Onionhead the Clown
Onionhead the Clown (Courtesy photo)

When the internationally acclaimed, Black-owned UniverSoul Circus makes its annual pilgrimage to the DMV this week (June 22 – July 23), now at a new location, FedEx Field, it will mark its 24th season of outrageous dancers, music that spans a host of genres, their phenomenal South African ringmaster, Lucky Malatsi, and an amazing array of talented entertainers and animals from Africa, England, China, the Caribbean and beyond.

Best of all, there’ll be a cadre of fun-loving, zany jokesters, each guaranteed to put a smile on the faces of even the most forlorn and disgruntled children, led by the show’s signature clown and unarguably one of the best in the business — Onionhead.

Born Robert Dunn, 75, Onionhead joined the circus at 56 after serving up laughter at birthday parties in New York City for years — sometimes joined by his daughter. The two even owned and operated a party store for a while.

Then, he says, he read a news article about the UniverSoul Circus upon which he immediately set his mark on joining their team of clowns. But, he emphasizes, it required patience to bring his dream into fruition.

“I joined the circus as an assistant cook because they already had enough clowns,” he said. “I just wanted to get in the door. You may know what you really want in life but you must often be willing to take a circuitous route — moving toward it by traveling in circles, going forward and getting closer to your goal and even finding yourself heading in reverse. You have to wait, be prepared and be willing to wait for the opportunity to present itself.”

“For me, my stock in the UniverSoul Circus has always been my passion,” said Onionhead, who even worked with the tent crew and anywhere else until finally getting the chance to make a cameo appearance in his full clown regalia where he showcased his outlandish characters and crazy audience participation skills.

The founder and CEO of the family-friendly entertainment attraction, Cedric Walker, a native of Baltimore, says he first became enamored with the circus when he was just a little boy — loving it so much that he even considered running away to join one — even if it meant working as a maintenance man. As he matured, he began to do his homework and plan for the future.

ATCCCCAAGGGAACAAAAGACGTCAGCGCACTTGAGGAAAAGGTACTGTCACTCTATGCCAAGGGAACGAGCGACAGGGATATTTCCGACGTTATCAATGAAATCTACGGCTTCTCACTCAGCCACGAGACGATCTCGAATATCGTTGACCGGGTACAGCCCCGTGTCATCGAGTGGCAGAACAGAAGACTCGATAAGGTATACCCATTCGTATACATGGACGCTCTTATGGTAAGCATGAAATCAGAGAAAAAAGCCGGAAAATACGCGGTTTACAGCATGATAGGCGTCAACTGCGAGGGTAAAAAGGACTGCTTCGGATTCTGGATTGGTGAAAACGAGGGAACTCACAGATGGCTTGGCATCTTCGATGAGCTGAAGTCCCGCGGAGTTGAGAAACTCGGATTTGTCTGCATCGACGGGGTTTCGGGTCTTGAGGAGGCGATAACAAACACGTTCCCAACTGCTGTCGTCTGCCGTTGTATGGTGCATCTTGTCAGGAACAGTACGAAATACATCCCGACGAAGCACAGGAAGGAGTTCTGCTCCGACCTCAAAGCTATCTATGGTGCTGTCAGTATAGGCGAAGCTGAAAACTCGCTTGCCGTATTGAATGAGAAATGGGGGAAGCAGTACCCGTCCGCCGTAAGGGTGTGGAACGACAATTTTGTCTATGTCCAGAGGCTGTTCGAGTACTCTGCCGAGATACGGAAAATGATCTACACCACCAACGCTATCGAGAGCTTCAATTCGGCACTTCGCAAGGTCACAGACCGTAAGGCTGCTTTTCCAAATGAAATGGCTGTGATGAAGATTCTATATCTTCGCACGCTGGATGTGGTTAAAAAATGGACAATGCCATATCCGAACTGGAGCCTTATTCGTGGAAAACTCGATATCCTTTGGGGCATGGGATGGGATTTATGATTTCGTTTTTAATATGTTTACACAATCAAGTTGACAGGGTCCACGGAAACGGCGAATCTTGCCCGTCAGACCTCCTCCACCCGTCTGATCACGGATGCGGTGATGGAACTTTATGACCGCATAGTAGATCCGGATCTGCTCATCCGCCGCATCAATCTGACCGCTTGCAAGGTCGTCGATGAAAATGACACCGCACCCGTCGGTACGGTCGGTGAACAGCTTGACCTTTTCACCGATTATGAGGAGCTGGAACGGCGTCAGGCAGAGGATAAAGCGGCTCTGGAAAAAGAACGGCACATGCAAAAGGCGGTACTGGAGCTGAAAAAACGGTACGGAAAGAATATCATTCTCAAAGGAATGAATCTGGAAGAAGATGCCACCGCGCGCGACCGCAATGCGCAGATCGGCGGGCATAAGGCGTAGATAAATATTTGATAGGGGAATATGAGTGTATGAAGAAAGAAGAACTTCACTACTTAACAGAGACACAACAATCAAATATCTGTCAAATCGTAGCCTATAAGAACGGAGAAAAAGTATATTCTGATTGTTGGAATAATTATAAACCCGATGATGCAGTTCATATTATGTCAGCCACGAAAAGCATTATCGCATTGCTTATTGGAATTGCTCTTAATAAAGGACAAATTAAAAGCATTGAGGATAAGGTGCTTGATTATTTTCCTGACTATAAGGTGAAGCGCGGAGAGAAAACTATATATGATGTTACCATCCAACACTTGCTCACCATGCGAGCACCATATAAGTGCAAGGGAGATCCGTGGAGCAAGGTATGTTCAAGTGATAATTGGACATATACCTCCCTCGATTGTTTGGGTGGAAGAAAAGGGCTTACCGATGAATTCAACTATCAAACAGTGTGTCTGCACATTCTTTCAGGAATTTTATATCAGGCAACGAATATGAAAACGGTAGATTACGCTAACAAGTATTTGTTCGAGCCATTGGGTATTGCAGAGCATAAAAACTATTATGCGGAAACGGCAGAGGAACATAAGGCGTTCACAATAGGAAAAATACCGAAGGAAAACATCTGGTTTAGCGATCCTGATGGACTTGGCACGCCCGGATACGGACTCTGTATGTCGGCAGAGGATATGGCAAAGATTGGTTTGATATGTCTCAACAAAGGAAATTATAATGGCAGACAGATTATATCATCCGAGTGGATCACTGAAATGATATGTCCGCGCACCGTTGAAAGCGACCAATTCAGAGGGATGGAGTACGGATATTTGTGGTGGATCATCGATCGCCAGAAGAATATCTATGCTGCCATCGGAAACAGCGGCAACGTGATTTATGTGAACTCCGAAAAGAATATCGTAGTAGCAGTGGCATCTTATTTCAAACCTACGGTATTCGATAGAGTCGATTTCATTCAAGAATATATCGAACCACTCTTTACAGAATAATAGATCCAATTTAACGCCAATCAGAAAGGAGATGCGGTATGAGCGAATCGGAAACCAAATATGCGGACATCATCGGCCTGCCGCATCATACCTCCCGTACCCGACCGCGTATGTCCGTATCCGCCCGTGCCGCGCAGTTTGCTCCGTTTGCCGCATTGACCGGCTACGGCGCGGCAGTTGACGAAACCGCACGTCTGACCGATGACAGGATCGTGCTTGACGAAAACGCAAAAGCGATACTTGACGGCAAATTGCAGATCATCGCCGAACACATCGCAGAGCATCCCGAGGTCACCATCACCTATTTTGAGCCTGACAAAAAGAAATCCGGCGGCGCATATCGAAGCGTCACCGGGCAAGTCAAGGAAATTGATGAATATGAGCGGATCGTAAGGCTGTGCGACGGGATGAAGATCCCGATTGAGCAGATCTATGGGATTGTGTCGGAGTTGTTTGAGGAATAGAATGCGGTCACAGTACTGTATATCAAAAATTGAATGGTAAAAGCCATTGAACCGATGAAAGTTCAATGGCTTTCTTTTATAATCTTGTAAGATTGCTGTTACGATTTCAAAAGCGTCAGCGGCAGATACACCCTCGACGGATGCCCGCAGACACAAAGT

“The vision was to explore the various talents other than singing and dancing that Black performers had to offer,” said Walker who notes he researched African-American entertainment dating back to the turn of the century, eventually discovering a single Black-owned circus that had operated in 1893.

“I envisioned hip-hop musicals, a return to vaudeville and animal acts,” said Walker who began the process of recruiting, training and production for the circus in 1993 — one year before the first performance took place in the parking lot of the old Fulton County Stadium in Atlanta.

Since then, with a few bumps along the way, the circus has grown from a 10-city tour in 1997 to 500 shows in 2017 including a tour in South Africa.

“Seeing smiling faces, watching our fans dance, sing and laugh makes it all worthwhile,” he adds.

His team will share their talents to help the Smithsonian Folklife Festival celebrate their 50th anniversary in the District from June 29 – July 4 and July 6-9. As for the work, it’s not, as Onionhead points out, for the weak at heart. In fact, he hasn’t seen his own home in Osceola, Florida for almost a year, save for two days just before New Year’s Day. Nonetheless, he says, “I’m in seventh heaven.”

“When Black children see Black performers in the ring, it lets them know that that they too can do whatever they desire,” he said. “There are no limits to what they can achieve except for their own expectations. I tell them they’re never too young to begin their journey. It’s like Pinocchio who sang that if your heart is in your dream, no request is too extreme,” said Onionhead whose wife Suvda and her sister both perform as contortionists for Cirque Du Soleil.

“Early in my career, maybe just two months into working as a clown back in New York, I visited a little girl at Presbyterian Hospital in Harlem, maybe 6 or 7 years old, who had been hit by a car,” he said. “The officials said she’d been nonresponsive and that visiting her would be pointless. But I put on my makeup, took out my bag of tricks and put on my best performance. Almost immediately, her whole face lit up.”

“The healing process is what a clown can do for people. This is what I was born to do,” he said.

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D. Kevin McNeir – Senior Editor

Dominic Kevin McNeir is an award-winning journalist with more than 25 years of service for the Black Press (NNPA). Prior to moving East to assist his aging parents in their struggles with Alzheimer’s,...

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